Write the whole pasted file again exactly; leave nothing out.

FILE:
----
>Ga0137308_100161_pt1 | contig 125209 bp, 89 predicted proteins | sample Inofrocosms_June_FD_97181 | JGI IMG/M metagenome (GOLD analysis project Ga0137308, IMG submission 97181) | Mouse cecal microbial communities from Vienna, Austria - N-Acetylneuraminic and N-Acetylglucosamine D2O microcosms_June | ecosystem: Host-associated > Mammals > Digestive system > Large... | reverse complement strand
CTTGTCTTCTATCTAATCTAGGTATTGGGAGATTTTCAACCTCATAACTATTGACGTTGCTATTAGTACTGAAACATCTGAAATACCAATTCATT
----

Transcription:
>Ga0137308_100161_pt1 | contig 125209 bp, 89 predicted proteins | sample Inofrocosms_June_FD_97181 | JGI IMG/M metagenome (GOLD analysis project Ga0137308, IMG submission 97181) | Mouse cecal microbial communities from Vienna, Austria - N-Acetylneuraminic and N-Acetylglucosamine D2O microcosms_June | ecosystem: Host-associated > Mammals > Digestive system > Large... | reverse complement strand
CTTGTCTTCTATCTAATCTAGGTATTGGGAGATTTTCAACCTCATAACTATTGACGTTGCTATTAGTACTGAAACATCTGAAATACCAATTCATT